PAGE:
Let market decide which stores should be able to stay

To the Daily:

I feel that your recent editorial, Starbukization of A2 (05/12/03), is a sincere but incorrect assessment of the situation. First off, if it is true that local stores support local activities at a greater rate than chain stores do, then surely that is a good thing. However, that really should not be the main issue here. Your editorial speaks of local stores as if they were some sacred thing to be protected and that we somehow are much better off if local stores are still around. The truth is that if local stores truly made us better off than chain stores, local stores would not need protection. Consumers will generally shop at the store that makes them the best off. Your editorial mentioned that “commericially operated stores may be easier on the average student’s wallet,” and that chain stores are “drawing in customers with low prices and more selection.” This would imply that consumers are actually better off shopping at a chain store because consumers can buy more for less and choose from a larger selection. You suggest that the local government needs to step in to save local stores, but that is not the will of the citizens. The citizens have spoken with their wallets, and they have said they prefer chain stores. If the government were to step in and somehow subsidize local stores, the government would only be stealing from its citizens and giving the money to a group that cannot earn the money on its own. The reason why local stores cannot earn this money on their own is because they do not serve the needs of their customers as well as the chain stores. Instead of keeping local businesses open, a better course of action is to let the market decide. This way, those stores that make us better off survive, and those stores that do not, fail.


Dan Krawiec

LSA junior


Letter ignores Israel’s human rights record

To the Daily:

David Livshiz’ latest letter (History of Israel taken out of context, 5/19/03) in itself only furthers Ari Paul’s argument against the “Blue Block” or aggregate of Israel’s supporters on campus. Aside from resorting to faulty logic, by obfuscating historical facts, he paints a fantastic picture of Israel that fundamentally contradicts the reality of the state’s nature.

In it, he argues that because other present-day states, upon their founding centuries ago, had previous inhabitants, Israel is excused in expelling – less than 60 years ago – and excluding to this day, indigenous non-Jews from her borders. This is a dangerous standard to set, essentially giving the green light to any nation to expel inhabitants of land it conquers and illustrates the flawed “two wrongs make a right” logic of the “Blue Block.”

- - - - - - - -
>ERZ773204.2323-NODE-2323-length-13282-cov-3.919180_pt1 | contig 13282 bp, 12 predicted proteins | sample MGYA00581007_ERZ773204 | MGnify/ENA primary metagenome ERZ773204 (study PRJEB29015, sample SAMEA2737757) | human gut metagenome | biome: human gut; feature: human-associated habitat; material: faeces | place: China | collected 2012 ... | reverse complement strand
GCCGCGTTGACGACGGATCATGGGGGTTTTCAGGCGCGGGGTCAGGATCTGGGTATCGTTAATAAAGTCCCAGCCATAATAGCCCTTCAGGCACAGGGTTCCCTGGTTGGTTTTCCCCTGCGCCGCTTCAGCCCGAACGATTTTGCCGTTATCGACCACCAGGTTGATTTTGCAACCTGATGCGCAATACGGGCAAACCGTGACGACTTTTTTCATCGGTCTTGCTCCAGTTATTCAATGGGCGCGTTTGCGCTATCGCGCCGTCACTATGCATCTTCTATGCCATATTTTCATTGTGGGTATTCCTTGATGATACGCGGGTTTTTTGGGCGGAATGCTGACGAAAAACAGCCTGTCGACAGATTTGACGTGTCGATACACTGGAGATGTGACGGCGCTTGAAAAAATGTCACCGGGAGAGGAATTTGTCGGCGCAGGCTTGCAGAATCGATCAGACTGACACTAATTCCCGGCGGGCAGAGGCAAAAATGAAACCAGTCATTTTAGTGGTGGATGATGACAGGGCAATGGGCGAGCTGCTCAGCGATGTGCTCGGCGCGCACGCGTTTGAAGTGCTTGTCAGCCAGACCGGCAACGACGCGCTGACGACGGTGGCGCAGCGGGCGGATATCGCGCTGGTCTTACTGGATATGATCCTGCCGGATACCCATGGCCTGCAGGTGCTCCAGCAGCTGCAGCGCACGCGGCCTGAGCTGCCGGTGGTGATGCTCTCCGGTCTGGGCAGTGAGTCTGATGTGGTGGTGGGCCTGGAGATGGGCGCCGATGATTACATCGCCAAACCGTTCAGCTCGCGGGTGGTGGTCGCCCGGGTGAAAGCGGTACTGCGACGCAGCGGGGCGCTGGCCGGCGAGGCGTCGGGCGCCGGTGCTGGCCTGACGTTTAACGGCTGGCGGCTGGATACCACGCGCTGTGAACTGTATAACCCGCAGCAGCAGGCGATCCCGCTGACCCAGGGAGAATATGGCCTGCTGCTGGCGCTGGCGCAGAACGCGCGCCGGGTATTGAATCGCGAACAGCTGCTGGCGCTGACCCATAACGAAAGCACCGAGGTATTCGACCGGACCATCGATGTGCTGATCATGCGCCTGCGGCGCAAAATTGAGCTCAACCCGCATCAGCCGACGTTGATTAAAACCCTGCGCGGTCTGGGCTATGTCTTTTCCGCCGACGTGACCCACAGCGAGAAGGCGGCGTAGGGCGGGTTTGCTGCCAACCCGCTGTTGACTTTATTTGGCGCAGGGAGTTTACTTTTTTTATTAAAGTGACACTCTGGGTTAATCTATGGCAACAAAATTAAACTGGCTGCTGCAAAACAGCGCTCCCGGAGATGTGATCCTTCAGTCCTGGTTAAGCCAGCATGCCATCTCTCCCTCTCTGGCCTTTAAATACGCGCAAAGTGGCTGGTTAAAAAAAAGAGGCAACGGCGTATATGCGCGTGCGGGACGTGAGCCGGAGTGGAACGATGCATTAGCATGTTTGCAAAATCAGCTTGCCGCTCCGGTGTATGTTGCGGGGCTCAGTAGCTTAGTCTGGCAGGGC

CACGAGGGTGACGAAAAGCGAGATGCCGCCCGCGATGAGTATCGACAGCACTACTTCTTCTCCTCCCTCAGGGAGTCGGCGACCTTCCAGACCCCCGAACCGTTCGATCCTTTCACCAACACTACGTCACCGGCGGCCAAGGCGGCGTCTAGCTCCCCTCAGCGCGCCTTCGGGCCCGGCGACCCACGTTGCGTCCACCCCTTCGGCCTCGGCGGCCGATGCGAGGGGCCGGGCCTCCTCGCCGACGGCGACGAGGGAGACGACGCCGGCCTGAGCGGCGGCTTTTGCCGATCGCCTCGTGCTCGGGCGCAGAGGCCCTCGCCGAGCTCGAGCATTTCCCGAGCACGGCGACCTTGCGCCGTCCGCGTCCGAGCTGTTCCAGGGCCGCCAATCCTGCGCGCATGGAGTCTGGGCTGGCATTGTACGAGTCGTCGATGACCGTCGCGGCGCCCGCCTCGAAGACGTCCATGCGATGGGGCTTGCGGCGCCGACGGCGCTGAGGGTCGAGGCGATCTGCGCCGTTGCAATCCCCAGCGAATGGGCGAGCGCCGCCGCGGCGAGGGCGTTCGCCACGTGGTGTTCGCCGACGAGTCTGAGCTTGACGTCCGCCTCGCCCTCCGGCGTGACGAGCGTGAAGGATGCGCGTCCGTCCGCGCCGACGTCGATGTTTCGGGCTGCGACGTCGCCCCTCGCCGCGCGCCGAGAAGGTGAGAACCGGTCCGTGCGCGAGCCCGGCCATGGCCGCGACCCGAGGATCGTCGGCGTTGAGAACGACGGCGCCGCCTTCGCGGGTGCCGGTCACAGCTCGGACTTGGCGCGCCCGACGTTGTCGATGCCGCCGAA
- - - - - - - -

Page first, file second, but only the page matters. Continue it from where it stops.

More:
Today, bodies such as the United Nations exist to ensure that states do not engage in the criminal practice of dispossession and expulsion (as it did in Kosovo, for example). In fact, Israel’s admission to the U.N. was contingent upon its acceptance of U.N. Resolution 194, which demanded that it allow the Palestinian refugees their natural right to return to their homes. Israel accepted this to become an “internationally recognized state,” as Livshiz maintains, but to this day has not implemented the resolution. Why? If Israel permits the Palestinians whom it expelled to return, then it would lose its coveted Jewish majority, which allows it to enforce “ethnic supremacy” over the land, as Paul correctly points out.

Livshiz’ counterargument claims that anyone of any religious background is eligible for Israeli citizenship. Perhaps then he should impart this knowledge to the millions of Palestinian refugees who, to this day, carry the deeds to their land, the keys to their homes and unfulfilled dreams of returning to live in peace. This would be futile, however, as Israel explicitly bans Palestinian refugees, denying citizenship to even those Palestinians who marry Israeli citizens (See Israel’s 2002 Family Reunification Law).

The reality is that the intended beneficiaries of rights under Israeli law (such as immigration or return for indigenous Palestinians) are members of the ruling ethno-religious subgroup. Some have begun calling this “Israeli ethnocracy” while others, including concerned Israelis themselves, refer to it as apartheid.


Carmel Salhi

LSA junior

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